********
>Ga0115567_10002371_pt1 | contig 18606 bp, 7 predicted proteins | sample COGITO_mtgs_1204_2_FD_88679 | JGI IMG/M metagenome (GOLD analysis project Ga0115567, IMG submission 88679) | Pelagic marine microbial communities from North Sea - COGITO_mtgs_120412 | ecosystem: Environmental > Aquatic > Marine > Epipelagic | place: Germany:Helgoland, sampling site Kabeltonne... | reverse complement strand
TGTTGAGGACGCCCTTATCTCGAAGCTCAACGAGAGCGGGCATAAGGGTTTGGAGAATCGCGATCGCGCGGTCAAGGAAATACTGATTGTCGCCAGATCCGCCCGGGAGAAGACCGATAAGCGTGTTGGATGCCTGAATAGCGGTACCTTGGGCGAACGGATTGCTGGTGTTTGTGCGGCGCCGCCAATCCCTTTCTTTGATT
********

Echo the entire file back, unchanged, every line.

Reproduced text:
>Ga0115567_10002371_pt1 | contig 18606 bp, 7 predicted proteins | sample COGITO_mtgs_1204_2_FD_88679 | JGI IMG/M metagenome (GOLD analysis project Ga0115567, IMG submission 88679) | Pelagic marine microbial communities from North Sea - COGITO_mtgs_120412 | ecosystem: Environmental > Aquatic > Marine > Epipelagic | place: Germany:Helgoland, sampling site Kabeltonne... | reverse complement strand
TGTTGAGGACGCCCTTATCTCGAAGCTCAACGAGAGCGGGCATAAGGGTTTGGAGAATCGCGATCGCGCGGTCAAGGAAATACTGATTGTCGCCAGATCCGCCCGGGAGAAGACCGATAAGCGTGTTGGATGCCTGAATAGCGGTACCTTGGGCGAACGGATTGCTGGTGTTTGTGCGGCGCCGCCAATCCCTTTCTTTGATT